For we need them to be, you and I. We who feel the lonely spaces acutely and know this world is tilted farther to the wrong than the right most days, as we yearn that "what is mortal will be swallowed up by life." Until then, until that swift and grand moment when all this comes to glory of its close, we breath mercy by the humility of our hearts when we realize paint spatter is grace. It's absurd mercy. It is maddening. But goodness, isn't it wonderful?

Love,

Preston

rend your heart, not your garment: today at deeper story

Today, I'm sharing over at Deeper Story. Everything about it felt wrong. We filed into the nave, passing by the stained glass saints keeping vigil over this generation, living in another century only inches from where they watch. We were a small group: the one like a brother, the one who makes me laugh wildly, the one who spills grace with each word. It was not they who were wrong, but I.

Me, with all these past months of the silence of God, with the living in the shadow of the joy, the other side of the grace. I felt wrong; I felt out of place; I felt the exhaustion of not hearing.

Because I used to hear. I used to feel. I used to walk in the midst of Him, or rather, knew I walked in that space.

And rend your heart and not your garments.

Is it possible to do Lent wrong?

I was giving up Facebook. I felt no motivation to do anything else. Last year, I had heard the Lord speak clearly, and I gave up meat altogether except for feast days and, more significantly, abstained from the Eucharist. I had grown, deep and full, through such mortification, such discipline.

But this year, this year felt trite. Giving up Facebook isn’t much of a sacrifice, isn’t much a good that’s left to then return to in rejoicing once the fast is completed. Yet I had not heard otherwise. I had not heard, it seemed, at all. Giving up Facebook only seemed right. But that was all. It seemed right. It didn’t seem much like I had heard.

And I thought that perhaps, if the ashes were made on my forehead, if I took that sign to myself, then perhaps I would hear Him again, feel His presence burn into the sign of the cross made upon my face.

Continue with me on this journey, over at Deeper Story?

life: unmasked -- the journey back

Today, I share a post about life: unmasked, a blog meme started by my sensational friend, Joy.

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For the past month, my blog has not been my own. I was honored and amazed to host At the Lord's Table, a series of guest posts from a host of diverse Christians all sharing in their experiences, their aches, their joys in the beautiful but mangled Body we call the Church. Except for a slightly controversial Deeper Story post and a letter or two to Hilary, I have not written a word in this space for what feels like years. Tonight, when I sat down to put into ether all the things that have swirled in my head and heart while I was away, I found the words had calcified. Too much has happened, too much of me has gone on in silence, that I'm not sure how to simply throw myself back into the vulnerability of this space or, in particular, the prosody of rhythmed hope and grace.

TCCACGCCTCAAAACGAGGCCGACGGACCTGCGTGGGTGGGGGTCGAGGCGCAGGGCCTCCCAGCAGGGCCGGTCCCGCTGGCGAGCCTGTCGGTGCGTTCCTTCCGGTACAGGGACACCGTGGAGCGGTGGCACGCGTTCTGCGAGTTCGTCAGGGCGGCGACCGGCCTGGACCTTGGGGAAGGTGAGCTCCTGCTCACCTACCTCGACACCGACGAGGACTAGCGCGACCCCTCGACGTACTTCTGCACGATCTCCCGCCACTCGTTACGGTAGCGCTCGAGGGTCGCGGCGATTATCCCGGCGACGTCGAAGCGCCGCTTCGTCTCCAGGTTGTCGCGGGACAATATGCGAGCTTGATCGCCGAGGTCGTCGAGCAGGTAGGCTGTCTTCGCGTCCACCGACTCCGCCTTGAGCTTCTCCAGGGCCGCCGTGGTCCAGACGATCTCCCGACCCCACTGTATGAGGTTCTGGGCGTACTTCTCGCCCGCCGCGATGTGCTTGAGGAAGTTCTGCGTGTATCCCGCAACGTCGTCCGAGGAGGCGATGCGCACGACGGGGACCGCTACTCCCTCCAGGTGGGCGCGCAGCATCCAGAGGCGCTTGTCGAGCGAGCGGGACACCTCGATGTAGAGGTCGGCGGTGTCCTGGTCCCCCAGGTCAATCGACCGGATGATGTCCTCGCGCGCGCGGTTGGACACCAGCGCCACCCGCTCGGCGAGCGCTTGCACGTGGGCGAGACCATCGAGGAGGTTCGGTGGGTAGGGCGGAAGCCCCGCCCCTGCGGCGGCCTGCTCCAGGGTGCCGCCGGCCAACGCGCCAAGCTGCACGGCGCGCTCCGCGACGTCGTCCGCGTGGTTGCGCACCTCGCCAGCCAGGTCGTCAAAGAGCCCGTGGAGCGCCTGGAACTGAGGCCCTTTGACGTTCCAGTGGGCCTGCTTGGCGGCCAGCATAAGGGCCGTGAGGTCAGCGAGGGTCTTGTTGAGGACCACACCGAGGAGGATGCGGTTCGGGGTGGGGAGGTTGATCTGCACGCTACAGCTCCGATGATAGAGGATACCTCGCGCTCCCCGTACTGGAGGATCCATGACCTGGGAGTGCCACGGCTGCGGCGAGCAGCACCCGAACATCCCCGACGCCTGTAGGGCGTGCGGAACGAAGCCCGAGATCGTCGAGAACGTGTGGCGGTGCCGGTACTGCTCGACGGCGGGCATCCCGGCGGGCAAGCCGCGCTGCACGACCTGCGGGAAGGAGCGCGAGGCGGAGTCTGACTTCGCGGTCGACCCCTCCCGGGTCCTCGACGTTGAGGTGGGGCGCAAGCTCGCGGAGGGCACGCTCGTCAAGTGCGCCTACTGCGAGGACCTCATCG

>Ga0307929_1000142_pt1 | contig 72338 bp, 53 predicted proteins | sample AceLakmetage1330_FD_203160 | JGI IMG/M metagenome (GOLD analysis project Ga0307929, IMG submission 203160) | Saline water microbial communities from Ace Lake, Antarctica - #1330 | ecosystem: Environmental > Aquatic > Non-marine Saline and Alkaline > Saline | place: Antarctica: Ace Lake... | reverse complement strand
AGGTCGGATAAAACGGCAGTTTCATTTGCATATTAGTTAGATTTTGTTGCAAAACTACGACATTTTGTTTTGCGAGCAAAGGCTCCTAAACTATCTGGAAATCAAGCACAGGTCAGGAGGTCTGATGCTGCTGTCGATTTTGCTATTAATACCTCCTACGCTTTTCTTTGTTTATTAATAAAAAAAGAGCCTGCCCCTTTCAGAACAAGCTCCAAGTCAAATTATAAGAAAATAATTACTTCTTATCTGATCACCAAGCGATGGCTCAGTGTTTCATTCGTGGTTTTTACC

What do I say of the journey back? Do I tell you about the days where I felt that it had all fallen apart? Do I tell you about how getting into St. Andrews only confirmed my fear that the feeling of emptiness, of potential worthlessness, was not and had not been contingent on material blessing, but was a deep and weighted kind of aching, a space that needed refinement and pulling and growing?

Do I write of taco runs or hugging Rachel Held Evans? Do I write of taking the plunge and selling art to try and pay for this ridiculous journey to graduate school? (Shameless plug.) Do I tell of how hard it has been for me to love others, to want to love them, to live in the pattern of grace I had thought was such nature to my being?

Do I speak of the evil day, when I knew myself for the depravity within me and gaped in fear at myself?

All this feels like detail to a painting that doesn't have a form yet. How do I brush out the final touches when the base doesn't even have its coat? What is it that I want more than anything to let you know about the past month? What is it I have to say that should make you want to come back, sit here, and stick around for a time?

I'm no longer sure.

The other night I sat on my bed with my best friend and prayed aloud to our God that I was not very inclined to call Him as Father that night. I was confronting the darkness of myself, I am confronting it, and the tiresome process of being faithful in spite of feeling had creeped in slow and cold. But I prayed. I prayed for all the things that should be prayed for, because the praying needed doing, the clock needed winding, the assurance of things hoped for but unseen needed pronouncing. By the end, He was Father again.

What I want you to know about the journey back to this space has been one littered with the confrontation of my own failing and fumbling and falling. It has been the irrational season, the time when the wound of my being is laid raw. I have many doubts about myself right now, I have many fears.

I could list them. I nearly did. But I want to hold back on that and say simply that they are your fears. The list you have in your head, the tape you play on a loop about how much you are not or how little you have to offer, these are the fears I have, these are the doubts I share.

The journey back has not made me feel more wise or capable, but has stripped me raw. I have faced my weakness so as to depend on His strength. I have felt my affliction so as to taste His.

But I have not always wanted to feel it. Today, joy was a struggle, faithfulness a fight.

But I am here. I have returned to you. Raw, cracked earthenware of self placed before you. It's good to be back. It's good to be surrounded by you all again. You, the great cloud of watchers, near and far, in and across time.

After all, the journey back is the journey Home.

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It is my joy, with Joy, to share here words that expose life honestly, openly, and messily. Some days my posts for this meme are about this chaos of being, other days I manage a bit more gentle words.Would you join us in sharing the vulnerable times, the unordered times, the unkempt rooms? 

Life: Unmasked